On the way back to Garner from NYC/NJ, I decided to stop for a bit of a break at the newest branch of the Smithsonian Air and Space Museum that is located next to Washington’s Dulles International Airport (IAD).
For me, there were a few stars of the show like the Enola Gay (Boeing B-29 Superfortress that dropped the first atomic bomb on Hiroshima), Lockhee’ds famous SR-71 reconnaissance aircraft 17972 produced at the Skunk Works (fastest air breathing aircraft ever flown and this particular one still holds the speed record from LAX to Dulles!), and the Space Shuttle demonstrator “Enterprise” OV-101 which was used for aerodynamic testing with the shuttle carrier aircraft (a heavily modified Boeing 747-200 which would carry the Space Shuttle on the back).
But the plane I really was looking forward to seeing was Boeing’s legendary 367-80 which was the prototype for the Boeing 707 civilian air transport as well as what would eventually become the KC-135 workhorse for the US Air Force.
If you’ve ever been a fan of Boeing aircraft, *THIS* is the most legendary one of them all. This was the plane that convinced Juan Trippe of Pan American Airways to invest heavily in starting the commercial jet age. This was the plane that legendary test pilot Tex Johnston barrel-rolled over the Lake Washington Gold Cup course near Seattle…TWICE!
And that was with Bill Allen (then CEO of Boeing Airplane Company) watching the 367-80 rolling over like a stunt plane from one of the observer boats on the lake and asking his friend Larry Bell (of Bell Aircraft, maker of helicopters and the first plane to go supersonic, the X-1) for a few of his heart pills.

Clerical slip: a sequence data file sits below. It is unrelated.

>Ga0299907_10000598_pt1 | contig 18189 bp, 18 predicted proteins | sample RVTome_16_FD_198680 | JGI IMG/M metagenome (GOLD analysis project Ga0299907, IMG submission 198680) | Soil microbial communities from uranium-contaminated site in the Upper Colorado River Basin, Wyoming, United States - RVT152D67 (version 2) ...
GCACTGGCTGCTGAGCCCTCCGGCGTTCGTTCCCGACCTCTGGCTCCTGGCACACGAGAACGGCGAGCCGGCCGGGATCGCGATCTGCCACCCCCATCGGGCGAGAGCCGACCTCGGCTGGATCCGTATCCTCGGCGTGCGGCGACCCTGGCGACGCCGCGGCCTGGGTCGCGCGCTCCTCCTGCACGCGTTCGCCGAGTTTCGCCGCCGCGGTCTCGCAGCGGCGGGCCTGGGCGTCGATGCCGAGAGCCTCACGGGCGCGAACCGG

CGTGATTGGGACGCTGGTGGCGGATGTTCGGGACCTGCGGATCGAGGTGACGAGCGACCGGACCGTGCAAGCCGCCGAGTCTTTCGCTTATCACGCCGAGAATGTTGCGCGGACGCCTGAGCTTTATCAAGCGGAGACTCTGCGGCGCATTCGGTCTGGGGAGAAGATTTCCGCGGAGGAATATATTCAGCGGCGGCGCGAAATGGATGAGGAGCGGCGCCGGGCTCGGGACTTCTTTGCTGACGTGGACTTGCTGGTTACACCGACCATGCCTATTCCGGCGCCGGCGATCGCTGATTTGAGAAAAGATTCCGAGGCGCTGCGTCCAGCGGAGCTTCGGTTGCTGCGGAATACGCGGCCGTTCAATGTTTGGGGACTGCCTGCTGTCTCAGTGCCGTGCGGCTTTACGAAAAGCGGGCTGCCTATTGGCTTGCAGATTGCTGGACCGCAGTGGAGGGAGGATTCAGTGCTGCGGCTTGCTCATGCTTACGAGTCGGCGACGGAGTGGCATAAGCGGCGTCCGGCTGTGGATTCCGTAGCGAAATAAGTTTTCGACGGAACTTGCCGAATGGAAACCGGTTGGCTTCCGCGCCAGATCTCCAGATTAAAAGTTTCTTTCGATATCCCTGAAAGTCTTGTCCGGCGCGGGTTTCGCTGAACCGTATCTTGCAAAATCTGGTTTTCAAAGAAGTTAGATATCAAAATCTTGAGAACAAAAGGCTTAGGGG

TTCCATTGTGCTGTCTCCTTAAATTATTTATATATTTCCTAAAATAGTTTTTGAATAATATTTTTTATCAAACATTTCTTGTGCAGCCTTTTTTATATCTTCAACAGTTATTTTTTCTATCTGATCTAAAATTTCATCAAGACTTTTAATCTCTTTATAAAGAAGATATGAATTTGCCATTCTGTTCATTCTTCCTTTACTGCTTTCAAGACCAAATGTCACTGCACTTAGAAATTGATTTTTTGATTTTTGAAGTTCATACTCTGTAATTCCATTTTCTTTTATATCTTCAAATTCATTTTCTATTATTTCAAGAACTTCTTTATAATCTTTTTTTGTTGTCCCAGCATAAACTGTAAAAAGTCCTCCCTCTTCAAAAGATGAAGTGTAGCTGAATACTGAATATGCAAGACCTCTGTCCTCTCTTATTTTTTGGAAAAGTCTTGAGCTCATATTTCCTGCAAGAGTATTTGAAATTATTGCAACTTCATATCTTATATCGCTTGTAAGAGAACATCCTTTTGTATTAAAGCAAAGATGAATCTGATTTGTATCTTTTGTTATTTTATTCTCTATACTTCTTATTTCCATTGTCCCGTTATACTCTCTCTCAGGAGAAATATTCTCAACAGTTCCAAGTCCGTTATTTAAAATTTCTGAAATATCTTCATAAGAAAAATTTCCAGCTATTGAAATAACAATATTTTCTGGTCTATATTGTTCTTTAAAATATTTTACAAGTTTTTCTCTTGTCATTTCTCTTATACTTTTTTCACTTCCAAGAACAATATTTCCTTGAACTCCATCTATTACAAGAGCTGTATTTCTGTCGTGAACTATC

Larry who had employed Tex in the past told Bill that “Tex just sold your airplane!”
The next Monday, Tex was called into Allen’s office to explain what the hell he was thinking rolling a prototype that was literally worth more than the company. Tex explained that as long as you maintain a constant 1G throughout the roll, the plane never realises it is inverted. Allen chewed on that for a moment before snapping out “you know that…now we know that…don’t you ever do that again!”
There was a famous picture shot out the window during the roll where you can see the engine nacelles are clearly pointing upward at the sky.
The patches from the Dash-80’s many adventures were long since fixed. At one point, she had three different types of engines on the four engine pylons and a fifth engine mounted port-side aft to simulate airflow over the horizontal stabilizers to model what the airflow from the Boeing 727’s outboard engines would do. She has a nice coat of paint and JT3-D turbofans which were not the original JT3-A turbojets she used to flew.
But she’s still a beautiful and legendary aircraft and to be standing next to the plane that spawned so many legends at Boeing is an amazing experience I will never forget.